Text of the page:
Ludwik Finkelstein was in Lvov, which is now in Ukraine. The city surrendered to the Soviet Red Army when both the Russians and the Germans arrived to dominate its inhabitants.
The city was a centre of Jewish culture, but the Soviets, Ukrainian militants and then the Nazis subjected the Jews to repression, degradation and murder.
While it was mainly Poles who were murdered by the Soviet security apparatus during the 1940 Katyn massacre, around 10 per cent of the victims were Jews.
Ludwik was spared, but his father was arrested and sent to the Starobilsk prisoner-of-war camp in Siberia.
The Soviets allowed Ludwik's mother to escape and the family trudged through inhospitable lands, via Iran, on to Palestine, where Ludwik heard the Jerusalem King David Hotel bomb explode in 1946.
He went on to London where he met Mirjam through B'nai B'rith.
Ludwik later went to the Northern Polytechnic Institute to study physics, pure mathematics and applied mathematics. He wrote that he was "determined to justify the confidence the country has placed in me".
He worked in industry during the 1950s and in 1967 took a post at City University, where he rose to become the dean of the school of engineering and pro-vice chancellor of the university.
A dedicated Jewish intellectual, he died in August last year.
For Daniel's part, this extraordinary familial legacy has "left me with quite bland, moderate politics".
"It's not for nothing that I identify with the politics of Pinner [the north London suburb where he lives]," he explained.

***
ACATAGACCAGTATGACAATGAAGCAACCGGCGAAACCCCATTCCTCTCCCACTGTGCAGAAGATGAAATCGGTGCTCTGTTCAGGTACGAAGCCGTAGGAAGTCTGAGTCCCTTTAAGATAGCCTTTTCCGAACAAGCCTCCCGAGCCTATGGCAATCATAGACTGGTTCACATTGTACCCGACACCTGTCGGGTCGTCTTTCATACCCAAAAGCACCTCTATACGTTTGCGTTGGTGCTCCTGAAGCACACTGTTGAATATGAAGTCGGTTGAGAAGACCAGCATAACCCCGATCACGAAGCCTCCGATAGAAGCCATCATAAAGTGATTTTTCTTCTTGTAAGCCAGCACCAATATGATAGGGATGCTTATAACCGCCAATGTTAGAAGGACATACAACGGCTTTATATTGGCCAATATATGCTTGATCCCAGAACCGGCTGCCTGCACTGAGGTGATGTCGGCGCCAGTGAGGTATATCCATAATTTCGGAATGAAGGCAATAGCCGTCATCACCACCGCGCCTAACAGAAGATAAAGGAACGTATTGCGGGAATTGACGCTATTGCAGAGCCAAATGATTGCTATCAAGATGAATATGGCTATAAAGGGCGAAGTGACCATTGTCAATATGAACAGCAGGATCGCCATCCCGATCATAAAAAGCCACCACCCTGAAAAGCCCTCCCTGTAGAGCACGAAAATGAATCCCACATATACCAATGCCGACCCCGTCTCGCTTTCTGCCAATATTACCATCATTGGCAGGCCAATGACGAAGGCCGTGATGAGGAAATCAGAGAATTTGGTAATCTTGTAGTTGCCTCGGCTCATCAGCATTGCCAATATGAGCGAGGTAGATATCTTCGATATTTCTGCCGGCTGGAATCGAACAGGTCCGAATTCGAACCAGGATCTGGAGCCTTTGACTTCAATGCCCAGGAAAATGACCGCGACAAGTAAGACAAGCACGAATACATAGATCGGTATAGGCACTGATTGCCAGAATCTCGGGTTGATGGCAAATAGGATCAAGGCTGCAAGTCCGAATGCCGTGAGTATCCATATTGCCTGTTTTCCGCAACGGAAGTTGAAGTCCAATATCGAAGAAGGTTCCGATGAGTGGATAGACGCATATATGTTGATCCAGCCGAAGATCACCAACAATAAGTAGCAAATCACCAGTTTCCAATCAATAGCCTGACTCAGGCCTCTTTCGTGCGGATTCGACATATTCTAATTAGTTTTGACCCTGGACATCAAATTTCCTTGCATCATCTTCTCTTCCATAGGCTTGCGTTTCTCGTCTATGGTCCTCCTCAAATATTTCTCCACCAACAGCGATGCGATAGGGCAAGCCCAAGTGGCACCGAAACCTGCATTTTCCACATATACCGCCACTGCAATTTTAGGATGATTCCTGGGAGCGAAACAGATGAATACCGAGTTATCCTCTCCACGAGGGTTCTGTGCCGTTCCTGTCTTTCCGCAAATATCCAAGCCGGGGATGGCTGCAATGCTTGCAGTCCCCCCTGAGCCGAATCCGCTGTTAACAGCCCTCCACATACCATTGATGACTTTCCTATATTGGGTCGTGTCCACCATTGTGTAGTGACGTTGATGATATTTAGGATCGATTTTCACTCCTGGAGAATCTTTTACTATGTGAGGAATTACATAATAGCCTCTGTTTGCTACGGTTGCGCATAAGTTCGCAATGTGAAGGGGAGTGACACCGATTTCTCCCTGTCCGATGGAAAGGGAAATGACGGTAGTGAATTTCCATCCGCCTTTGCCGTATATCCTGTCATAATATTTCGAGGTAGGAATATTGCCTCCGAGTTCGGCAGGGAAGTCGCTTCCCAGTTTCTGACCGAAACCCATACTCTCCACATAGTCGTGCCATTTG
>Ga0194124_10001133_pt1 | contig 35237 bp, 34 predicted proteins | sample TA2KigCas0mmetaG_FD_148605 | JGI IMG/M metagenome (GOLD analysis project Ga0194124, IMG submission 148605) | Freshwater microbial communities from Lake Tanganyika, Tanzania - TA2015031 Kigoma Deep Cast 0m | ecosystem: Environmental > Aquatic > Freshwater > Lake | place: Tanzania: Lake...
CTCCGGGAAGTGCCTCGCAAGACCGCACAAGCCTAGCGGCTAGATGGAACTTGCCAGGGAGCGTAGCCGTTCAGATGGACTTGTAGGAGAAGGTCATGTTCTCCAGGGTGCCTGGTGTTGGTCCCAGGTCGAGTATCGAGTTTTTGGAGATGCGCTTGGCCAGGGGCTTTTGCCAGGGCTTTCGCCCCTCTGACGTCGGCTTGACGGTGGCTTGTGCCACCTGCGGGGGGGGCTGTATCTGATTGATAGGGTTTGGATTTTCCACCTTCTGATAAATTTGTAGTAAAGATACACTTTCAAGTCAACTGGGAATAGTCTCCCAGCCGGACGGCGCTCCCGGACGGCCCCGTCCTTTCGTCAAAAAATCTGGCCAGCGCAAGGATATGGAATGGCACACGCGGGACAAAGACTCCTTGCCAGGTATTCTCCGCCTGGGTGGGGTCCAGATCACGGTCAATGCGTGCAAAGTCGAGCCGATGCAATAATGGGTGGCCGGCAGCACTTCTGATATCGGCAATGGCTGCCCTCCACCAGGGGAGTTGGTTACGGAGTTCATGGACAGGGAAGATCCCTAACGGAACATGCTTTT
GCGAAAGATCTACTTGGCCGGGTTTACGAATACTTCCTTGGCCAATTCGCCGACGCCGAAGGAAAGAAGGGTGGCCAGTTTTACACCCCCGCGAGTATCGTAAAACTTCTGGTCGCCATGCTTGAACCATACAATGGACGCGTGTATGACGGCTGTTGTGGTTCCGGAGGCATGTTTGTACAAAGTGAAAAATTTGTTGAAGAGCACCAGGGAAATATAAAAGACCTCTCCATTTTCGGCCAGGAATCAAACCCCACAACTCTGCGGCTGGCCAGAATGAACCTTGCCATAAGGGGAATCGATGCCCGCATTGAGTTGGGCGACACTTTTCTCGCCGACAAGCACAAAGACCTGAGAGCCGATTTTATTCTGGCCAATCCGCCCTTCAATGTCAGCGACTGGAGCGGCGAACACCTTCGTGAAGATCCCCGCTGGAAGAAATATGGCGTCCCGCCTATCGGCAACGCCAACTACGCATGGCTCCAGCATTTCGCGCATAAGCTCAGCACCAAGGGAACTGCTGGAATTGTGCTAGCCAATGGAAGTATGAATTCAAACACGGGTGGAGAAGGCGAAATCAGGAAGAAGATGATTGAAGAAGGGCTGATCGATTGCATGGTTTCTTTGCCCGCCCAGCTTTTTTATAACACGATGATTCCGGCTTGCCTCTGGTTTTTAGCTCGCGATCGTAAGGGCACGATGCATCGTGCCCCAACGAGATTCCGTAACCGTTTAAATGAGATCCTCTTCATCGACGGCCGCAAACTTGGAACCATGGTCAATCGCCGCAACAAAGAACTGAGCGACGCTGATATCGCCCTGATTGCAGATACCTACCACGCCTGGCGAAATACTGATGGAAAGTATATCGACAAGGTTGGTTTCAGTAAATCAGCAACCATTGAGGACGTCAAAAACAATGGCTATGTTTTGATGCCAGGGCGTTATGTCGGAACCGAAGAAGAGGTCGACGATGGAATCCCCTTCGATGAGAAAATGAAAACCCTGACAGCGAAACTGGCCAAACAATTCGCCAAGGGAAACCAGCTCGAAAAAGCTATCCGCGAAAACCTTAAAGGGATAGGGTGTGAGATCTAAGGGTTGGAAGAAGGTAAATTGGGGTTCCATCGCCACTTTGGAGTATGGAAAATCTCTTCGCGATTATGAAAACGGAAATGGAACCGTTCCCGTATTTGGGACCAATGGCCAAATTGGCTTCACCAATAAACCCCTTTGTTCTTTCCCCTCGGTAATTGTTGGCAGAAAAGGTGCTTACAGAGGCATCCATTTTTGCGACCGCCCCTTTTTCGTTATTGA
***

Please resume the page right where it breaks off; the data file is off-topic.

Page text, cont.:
"As my mother would say, 'While the Queen is safe in the palace, I'm safe in Hendon'."
His grandfather, Alfred, died in 1964 when Daniel was just one, but his endeavour has been an influence.
Daniel said: "It is interesting how much journalism there was in what he was doing.
"I'm influenced by his idea that by telling the truth you can change the world. That's an inspiring thought.
"In the leader on Marie Colvin - the Sunday Times foreign correspondent who was killed in Syria last month - I wrote that courage and truth are the strongest moral forces on the planet. That's what I believe.
"I also learned from what Alfred got wrong.
"I am - and he was - an assimilationist for Jews being part of Britain, but he was not enthusiastic about the establishment of the State of Israel whereas I am."
Brought up in Hendon, Daniel could walk to retail temple Brent Cross "without crossing the road".
The Finkelsteins were members of Hendon Reform, where he was barmitzvah and later married Nicky Connor.
"My family was unusually Reform for more than one generation," he said.